Insta-family blues ILLUSTRATION: Tim Furey

Insta-family blues

For your own sake, work at reconnecting with your biological dad

By Patti Carmalt-Vener 03/15/2012

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Dear Patti,
My name is Mackenzie. I’m 19 and originally from Wisconsin. I came out to California to attend school.   
 
My parents divorced when I was 4, and my father moved to LA. Although I have loving early memories of him, I feel guilty that my stepfather has always felt more like a real dad to me. My father paid for me to visit him every year during my childhood, but I started refusing to go in my teens because I wanted to be with my friends instead. 
 
There were also times he’d write once a week, but I’d only answer once a month. I know my self-involved behavior hurt my father and stepmother, and so when I had a chance to go to school out here, I jumped at it and thought I could get to know him again along with getting a really good education.
 
I’ve been here four months now, but it feels weird. My father and stepmother expect us to be instant family and do everything together. If I’m honest, they’re not exactly strangers, but they don’t really feel like my parents. I’ve recently become close friends with a girl at school who’s also from Wisconsin. She’s looking for a roommate, and I think it would be a chance to get to know her better, along with other college kids. My mother and stepfather are OK with the financial part of supporting me, but we all know it would really hurt my father, so I don’t know what to do. What do you think?  
   — Mackenzie 

Dear Mackenzie,
Let’s focus first on your guilt toward not being as responsive and attached to your father as you “should” be. It sounds like you had a healthy attachment as a young child and, through no fault of your own, that was interrupted when your parents divorced. Even though your father may have always felt a deep attachment for you (God bless him for that), if it wasn’t always reciprocated, that’s understandable. Maintaining a long-distance, sporadic connection isn’t easy for anyone. It’s also developmentally normal for teenagers to want to spend time with friends instead of their parents. Also, Mackenzie, you never have to feel guilty for loving someone, and that you have a healthy bond with your stepfather is a good thing.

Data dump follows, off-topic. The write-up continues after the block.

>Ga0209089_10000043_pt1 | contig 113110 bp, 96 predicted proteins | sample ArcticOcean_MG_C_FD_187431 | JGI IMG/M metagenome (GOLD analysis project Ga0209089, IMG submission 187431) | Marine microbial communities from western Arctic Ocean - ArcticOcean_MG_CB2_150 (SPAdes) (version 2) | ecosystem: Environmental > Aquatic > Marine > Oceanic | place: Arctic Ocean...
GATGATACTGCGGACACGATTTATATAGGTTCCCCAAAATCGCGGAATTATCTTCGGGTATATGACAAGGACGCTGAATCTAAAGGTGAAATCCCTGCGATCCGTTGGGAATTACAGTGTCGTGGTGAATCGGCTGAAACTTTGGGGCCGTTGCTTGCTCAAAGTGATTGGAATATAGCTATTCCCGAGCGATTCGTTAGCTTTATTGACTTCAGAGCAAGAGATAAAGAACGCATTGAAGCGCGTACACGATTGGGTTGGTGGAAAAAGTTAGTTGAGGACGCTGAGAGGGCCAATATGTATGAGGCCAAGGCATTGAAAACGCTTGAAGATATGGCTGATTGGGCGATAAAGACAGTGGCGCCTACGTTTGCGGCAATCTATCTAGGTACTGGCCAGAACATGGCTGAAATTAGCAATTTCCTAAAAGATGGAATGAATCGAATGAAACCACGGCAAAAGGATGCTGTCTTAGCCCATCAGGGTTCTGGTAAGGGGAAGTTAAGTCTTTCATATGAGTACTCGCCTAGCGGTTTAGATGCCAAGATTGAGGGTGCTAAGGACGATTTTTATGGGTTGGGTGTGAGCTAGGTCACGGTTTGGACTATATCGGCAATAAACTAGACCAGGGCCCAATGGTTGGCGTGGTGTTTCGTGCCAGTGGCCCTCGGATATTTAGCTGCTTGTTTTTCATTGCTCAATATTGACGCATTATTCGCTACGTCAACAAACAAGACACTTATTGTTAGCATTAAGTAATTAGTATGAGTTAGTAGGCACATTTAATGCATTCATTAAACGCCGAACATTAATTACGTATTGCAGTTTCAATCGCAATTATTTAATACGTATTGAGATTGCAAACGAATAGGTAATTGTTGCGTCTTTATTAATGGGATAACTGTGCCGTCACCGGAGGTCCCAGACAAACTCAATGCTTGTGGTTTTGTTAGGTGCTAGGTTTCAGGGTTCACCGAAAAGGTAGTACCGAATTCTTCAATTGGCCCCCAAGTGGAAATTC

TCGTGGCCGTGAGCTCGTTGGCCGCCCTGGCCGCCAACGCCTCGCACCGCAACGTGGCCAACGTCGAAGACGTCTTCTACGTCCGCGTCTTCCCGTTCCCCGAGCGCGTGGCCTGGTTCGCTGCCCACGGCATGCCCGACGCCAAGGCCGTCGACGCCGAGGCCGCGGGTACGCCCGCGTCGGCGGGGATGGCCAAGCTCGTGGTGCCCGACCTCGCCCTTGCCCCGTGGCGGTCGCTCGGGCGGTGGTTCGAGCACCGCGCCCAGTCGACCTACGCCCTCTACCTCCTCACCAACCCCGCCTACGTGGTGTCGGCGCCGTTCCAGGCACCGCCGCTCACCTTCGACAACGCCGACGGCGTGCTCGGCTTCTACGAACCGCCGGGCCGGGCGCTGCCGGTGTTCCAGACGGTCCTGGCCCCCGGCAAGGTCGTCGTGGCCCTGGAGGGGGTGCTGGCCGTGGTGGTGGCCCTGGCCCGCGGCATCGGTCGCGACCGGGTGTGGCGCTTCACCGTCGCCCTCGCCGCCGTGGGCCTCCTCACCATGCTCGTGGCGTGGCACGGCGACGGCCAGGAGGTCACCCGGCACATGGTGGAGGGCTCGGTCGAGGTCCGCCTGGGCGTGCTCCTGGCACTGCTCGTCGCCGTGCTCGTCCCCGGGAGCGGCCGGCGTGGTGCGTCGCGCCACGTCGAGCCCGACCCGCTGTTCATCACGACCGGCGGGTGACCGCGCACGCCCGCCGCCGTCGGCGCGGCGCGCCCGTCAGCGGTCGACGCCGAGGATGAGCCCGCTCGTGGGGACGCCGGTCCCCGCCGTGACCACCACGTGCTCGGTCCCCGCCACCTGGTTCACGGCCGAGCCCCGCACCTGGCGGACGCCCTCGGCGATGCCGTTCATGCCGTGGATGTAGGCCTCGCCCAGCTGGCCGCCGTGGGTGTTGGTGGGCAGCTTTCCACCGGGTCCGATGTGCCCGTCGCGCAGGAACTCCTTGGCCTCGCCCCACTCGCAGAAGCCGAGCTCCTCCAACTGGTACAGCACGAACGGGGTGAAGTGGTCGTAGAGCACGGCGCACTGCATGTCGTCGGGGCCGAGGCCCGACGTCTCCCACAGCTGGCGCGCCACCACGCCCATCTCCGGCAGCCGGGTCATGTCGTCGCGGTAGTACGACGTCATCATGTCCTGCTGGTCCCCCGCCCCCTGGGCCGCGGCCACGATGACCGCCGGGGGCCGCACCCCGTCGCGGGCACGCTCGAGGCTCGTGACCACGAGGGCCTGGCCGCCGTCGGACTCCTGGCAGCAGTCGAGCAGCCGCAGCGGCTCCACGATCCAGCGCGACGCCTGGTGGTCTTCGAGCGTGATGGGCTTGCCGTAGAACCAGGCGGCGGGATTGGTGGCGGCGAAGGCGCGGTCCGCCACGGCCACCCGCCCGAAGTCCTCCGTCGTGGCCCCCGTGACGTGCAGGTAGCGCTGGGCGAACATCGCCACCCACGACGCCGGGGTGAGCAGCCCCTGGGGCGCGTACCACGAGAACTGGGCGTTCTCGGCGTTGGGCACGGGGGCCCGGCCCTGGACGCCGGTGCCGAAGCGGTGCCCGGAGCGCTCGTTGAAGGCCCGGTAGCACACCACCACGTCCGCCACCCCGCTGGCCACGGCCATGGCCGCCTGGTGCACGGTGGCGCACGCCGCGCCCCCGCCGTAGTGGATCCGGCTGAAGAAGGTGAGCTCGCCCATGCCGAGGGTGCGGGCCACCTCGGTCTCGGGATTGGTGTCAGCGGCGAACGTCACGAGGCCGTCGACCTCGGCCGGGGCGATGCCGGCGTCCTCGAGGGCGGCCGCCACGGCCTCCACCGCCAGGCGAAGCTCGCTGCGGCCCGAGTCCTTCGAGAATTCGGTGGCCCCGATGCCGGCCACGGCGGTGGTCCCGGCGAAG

This particular phase in your life — your college years — is a time of individuation, an exciting time of learning how to be partially on your own. Any expectation that you would have to give up your first invitation to adult freedom in order to accommodate a sense of instant family may be asking too much of you. You’ve said yourself that you feel you don’t know them that well. Accordingly, you can’t treat yourself like an object that’s just there to make others feel happy and fulfilled.
 
Sit down with your father and explain to him you’re committed to getting closer with him and your stepmother but that it will take time. Explain you’re at a time in your life where you want to start being on your own and spending more time with people your own age. It may hurt him at first, but since it’s clear he loves you and has never given up on being with you, I think you can help him to understand it would be good for you to have a chance to have this college experience. 
 
After you move in with your friend, it’s extremely important that you make a true effort to connect with your father, or I’m afraid you might truly regret it later in life. When you’re much older, it would be a good thing to be able to look back with as few regrets as possible, proud and at peace with how you conducted your life. Your father has been waiting a long time to reunite and that’s a wonderful thing, just as long as you don’t lose a significant part of yourself in the process. Spend at least two nights a week, maybe three visiting and reconnecting with your LA family.
 
Guilt can be healthy in the right intensity for the right reason. If someone hurts a child or betrays a true friend, guilt is an appropriate response. In this case, however, it can be very destructive to have guilt when you’ve done nothing wrong by just by being a normal kid. Stay where you’re going to feel the most comfortable and can reconnect with your father without losing your dream of a fantastic academic experience. 

Patti Carmalt-Vener, a faculty member with the Southern California Society for Intensive Short Term Psychotherapy, has been a psychotherapist in private practice for 23 years and has offices in Pasadena, Santa Monica and Canoga Park. Contact her at (626) 584-8582 or email pcarmalt@aol.com. Visit her Web site, patticarmalt-vener.com.

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